First came ulpan and then a string of jobs in various bakeries. Dan also helped a friend open Pizzeria Efrat. Working as an attorney was not in the picture.
"My Hebrew wasn't good enough to practice law here," he says, "and I enjoy what I'm doing. I never made it financially but that doesn't make any difference."
In February 1987, Dan began a six-month stint at Angel Bakeries. He recalls that the owners disliked his sweet honey halla but thought his rye bread was a winner. "They said, 'Let's get you some rye flour. How many tons do you want?' And I said, 'Tons? I'm not ready for that yet.' But I learned how to bake in larger quantities."
In the summer of 1988, a friend found them a house in Beit El. Just before Rosh Hashana the following year, Dan opened the new incarnation of Herby's Bake Shop in a rented industrial space. About a year ago, he moved to new quarters previously occupied by a fruit-and-vegetable store. He also took over a nearby pizzeria that had been purchasing his dough.
Since 2003, he has been a partner in Beit El Winery with his friend and co-worker Hillel Manne. Using three varieties of grapes, they produce about 7,000 to 10,000 bottles a year.
In the meantime, his wife, a gerontologist, had formed a seniors club in Beit El. "For about 13 years I was the driver of my wife's club," Dan says. "I picked up everyone and took them home, at 8:30 and 12:30."
Debbie's mother, recently deceased, moved into a two-family house with the family 17 years ago. She helped raise the Dan brood: Shoshana (Shana) born in 1982, Bina (1984), Meir (1986), Avi (1988), Eyal (1991) and Peninit (Penny), born in 1993. Shana and her husband and two children are temporarily living in Texas, while Bina and her husband have just become parents.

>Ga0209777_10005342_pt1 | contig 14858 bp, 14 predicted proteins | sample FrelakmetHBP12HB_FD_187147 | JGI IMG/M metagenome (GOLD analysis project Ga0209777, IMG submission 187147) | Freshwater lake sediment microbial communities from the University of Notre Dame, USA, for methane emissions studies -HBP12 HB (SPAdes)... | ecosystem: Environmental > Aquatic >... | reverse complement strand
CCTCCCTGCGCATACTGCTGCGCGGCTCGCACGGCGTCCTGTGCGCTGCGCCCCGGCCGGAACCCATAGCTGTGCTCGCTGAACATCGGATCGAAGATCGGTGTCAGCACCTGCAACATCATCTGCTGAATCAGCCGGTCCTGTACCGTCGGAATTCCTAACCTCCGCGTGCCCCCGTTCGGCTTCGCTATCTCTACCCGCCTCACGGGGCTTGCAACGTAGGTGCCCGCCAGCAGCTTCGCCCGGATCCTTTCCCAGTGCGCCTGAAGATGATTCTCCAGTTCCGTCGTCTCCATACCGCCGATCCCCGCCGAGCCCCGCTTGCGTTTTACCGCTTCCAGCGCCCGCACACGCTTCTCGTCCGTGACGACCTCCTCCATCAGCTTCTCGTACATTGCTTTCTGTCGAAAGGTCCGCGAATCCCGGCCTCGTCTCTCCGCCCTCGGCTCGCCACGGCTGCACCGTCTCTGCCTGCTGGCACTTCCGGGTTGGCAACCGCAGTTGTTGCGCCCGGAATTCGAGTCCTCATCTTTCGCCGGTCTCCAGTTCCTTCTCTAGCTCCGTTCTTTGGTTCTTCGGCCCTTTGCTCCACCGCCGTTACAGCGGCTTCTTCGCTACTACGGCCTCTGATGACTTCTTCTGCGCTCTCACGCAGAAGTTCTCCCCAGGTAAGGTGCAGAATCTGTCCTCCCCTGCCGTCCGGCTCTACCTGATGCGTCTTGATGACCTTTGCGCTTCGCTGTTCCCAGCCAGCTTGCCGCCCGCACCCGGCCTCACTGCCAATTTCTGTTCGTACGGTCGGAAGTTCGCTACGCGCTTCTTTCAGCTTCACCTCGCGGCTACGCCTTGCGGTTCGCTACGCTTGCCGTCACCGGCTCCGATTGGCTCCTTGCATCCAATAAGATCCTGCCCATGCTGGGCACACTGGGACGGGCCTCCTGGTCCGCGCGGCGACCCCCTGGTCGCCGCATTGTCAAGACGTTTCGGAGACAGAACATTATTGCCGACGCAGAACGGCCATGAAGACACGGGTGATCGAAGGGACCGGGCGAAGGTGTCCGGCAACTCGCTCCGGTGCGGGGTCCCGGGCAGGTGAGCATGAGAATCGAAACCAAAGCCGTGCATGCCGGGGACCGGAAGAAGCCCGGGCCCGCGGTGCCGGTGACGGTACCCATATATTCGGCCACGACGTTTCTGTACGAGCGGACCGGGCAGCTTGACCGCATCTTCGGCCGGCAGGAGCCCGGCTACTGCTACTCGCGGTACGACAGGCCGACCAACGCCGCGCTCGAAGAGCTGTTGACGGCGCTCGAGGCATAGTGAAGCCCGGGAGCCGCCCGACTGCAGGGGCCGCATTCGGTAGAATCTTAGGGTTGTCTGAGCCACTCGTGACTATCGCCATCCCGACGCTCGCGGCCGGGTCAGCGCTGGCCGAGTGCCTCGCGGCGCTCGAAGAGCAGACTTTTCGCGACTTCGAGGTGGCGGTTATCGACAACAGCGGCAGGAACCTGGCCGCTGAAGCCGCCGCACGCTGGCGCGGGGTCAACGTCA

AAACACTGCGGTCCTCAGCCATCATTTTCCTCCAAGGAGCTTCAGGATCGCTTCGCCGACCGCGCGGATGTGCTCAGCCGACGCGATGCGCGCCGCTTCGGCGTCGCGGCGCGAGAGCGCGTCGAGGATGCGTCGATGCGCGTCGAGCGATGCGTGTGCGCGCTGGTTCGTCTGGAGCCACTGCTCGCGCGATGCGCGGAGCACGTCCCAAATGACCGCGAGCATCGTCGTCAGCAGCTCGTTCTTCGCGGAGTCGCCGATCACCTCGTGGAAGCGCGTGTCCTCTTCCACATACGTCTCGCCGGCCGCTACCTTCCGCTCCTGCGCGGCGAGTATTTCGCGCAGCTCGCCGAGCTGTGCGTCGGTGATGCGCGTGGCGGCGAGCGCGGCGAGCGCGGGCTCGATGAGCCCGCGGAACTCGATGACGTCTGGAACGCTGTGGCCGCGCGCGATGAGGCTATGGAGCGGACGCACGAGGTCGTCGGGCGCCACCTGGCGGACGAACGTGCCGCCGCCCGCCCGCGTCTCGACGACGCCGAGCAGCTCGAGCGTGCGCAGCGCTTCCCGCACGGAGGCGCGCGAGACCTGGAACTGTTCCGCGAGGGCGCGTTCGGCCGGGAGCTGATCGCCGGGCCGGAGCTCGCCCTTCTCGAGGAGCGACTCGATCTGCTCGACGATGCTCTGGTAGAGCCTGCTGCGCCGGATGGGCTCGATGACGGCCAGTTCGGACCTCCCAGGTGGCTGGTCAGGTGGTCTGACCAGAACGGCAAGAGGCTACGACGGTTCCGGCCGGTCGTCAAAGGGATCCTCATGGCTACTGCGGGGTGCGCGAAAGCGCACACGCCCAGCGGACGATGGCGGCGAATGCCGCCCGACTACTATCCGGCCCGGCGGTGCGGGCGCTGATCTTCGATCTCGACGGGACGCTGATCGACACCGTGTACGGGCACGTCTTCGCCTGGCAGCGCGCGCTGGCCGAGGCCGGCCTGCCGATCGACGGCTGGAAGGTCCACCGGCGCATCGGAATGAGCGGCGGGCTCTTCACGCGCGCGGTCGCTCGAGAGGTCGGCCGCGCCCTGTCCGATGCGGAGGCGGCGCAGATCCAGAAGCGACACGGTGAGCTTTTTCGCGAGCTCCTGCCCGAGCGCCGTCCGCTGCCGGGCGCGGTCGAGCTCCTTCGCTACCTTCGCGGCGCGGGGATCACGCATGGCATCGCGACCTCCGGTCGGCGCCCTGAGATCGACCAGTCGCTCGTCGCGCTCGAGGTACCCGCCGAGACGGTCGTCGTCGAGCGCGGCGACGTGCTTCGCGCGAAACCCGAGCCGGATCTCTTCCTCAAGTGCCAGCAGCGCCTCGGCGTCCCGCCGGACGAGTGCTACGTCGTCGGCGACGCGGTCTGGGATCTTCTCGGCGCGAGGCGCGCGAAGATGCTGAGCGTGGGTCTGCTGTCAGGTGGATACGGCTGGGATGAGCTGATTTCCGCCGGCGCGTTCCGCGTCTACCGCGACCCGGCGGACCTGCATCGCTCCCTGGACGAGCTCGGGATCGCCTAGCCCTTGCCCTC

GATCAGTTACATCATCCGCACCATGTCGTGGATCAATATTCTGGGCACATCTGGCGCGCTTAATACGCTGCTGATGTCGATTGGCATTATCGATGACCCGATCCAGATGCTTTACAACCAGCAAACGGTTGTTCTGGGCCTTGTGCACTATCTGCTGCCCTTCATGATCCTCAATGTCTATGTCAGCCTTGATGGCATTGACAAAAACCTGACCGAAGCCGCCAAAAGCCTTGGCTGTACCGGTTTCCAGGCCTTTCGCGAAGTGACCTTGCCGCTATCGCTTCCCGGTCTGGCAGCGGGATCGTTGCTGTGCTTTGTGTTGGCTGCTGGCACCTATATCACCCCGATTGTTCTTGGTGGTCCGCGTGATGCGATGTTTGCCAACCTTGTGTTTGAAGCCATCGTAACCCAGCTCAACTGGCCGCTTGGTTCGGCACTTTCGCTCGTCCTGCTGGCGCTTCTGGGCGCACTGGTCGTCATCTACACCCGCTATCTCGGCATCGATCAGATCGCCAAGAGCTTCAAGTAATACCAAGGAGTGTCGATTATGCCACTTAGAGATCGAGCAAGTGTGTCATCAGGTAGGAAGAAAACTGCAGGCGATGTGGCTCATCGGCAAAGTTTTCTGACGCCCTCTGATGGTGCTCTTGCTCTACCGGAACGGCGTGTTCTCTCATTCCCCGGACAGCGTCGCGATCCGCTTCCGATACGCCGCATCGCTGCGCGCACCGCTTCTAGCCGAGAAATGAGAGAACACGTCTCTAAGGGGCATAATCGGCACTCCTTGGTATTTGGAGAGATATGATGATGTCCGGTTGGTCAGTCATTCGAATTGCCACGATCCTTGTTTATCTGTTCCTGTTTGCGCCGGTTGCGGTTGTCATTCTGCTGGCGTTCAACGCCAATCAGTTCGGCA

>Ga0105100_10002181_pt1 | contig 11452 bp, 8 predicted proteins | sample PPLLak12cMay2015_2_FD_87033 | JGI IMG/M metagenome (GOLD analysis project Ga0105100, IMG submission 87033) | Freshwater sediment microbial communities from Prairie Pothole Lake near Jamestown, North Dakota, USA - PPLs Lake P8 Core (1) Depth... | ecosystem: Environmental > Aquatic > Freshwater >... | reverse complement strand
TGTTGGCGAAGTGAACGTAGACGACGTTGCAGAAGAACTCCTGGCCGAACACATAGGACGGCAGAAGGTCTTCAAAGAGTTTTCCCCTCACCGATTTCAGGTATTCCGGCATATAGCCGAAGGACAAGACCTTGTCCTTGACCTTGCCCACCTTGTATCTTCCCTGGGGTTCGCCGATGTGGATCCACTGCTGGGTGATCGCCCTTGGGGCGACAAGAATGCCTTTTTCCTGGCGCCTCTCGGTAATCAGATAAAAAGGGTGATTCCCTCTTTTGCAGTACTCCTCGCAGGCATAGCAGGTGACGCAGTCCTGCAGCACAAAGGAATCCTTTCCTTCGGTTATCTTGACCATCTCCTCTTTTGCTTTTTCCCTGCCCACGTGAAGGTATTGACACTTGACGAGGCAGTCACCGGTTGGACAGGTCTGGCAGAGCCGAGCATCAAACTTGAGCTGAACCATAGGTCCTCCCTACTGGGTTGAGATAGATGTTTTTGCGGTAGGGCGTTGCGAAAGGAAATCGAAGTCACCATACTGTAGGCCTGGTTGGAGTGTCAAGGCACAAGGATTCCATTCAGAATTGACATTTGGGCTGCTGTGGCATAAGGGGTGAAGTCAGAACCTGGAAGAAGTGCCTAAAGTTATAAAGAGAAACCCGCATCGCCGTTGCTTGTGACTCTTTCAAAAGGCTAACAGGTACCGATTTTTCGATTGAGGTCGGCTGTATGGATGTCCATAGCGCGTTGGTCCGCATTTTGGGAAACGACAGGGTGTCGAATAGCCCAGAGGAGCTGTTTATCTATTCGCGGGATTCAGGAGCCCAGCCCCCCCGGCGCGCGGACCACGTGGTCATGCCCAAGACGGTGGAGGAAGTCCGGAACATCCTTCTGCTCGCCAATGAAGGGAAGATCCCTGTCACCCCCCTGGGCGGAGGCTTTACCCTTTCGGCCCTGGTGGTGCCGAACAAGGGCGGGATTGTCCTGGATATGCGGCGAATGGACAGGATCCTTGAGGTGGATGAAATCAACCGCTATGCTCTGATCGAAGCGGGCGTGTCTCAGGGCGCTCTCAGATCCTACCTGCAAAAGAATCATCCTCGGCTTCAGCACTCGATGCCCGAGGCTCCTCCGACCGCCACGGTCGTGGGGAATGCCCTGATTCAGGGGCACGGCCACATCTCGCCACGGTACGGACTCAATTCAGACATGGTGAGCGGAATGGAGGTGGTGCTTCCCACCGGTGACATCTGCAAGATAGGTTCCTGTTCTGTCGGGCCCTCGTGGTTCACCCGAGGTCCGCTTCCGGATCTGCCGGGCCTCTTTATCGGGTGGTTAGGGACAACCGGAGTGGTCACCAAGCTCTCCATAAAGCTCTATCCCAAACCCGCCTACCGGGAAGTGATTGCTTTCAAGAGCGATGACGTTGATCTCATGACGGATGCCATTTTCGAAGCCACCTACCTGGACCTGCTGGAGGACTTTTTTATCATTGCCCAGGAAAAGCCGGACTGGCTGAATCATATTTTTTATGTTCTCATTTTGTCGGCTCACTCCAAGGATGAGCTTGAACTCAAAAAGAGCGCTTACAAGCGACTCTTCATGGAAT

Dan's routine centers on the bakery, which in turn centers on his customers' needs for Shabbat. He and two employees turn out several varieties of regular and whole-wheat cookies, cakes, brownies, cinnamon rolls, pies and breads. "I make three kinds of halla. I'll pick the honey halla any day," he says with a smile.
The goods are sold in Jerusalem, Ma'aleh Adumim, Gush Etzion and occasionally Mazkeret Batya and Herzliya. Herby's Bake Shop also supplies the hesder yeshiva in Beit Orot, where Dan's son Avi is a student. The shop does not have a local retail trade.
"No Sundays," he says. "That's a big problem. We have a lot of friends, but you think we ever get to see them? You don't see anybody unless you have a simha or a funeral. You can't go out Saturday night because you have to get up early the next morning. But I don't know what the answer is."
BEST THING ABOUT ISRAEL
"Being Jewish in a Jewish atmosphere. Back in America, you were Jewish. But here you feel it, you live it. You live the holidays in the bakery. We make hamentashen on Rosh Hodesh Adar. We make sufganiyot before Hanukka. We make gingerbread fruit bars for Tu Bishvat."
ADVICE TO NEW IMMIGRANTS
"Don't give up. You know you can always go back if it doesn't work out. People do go back for financial reasons. I wouldn't do that. I didn't come to Israel for financial reasons and I wouldn't go back for financial reasons. Now take that thought and put it in the far, far back of your mind and don't think about it and go make it work."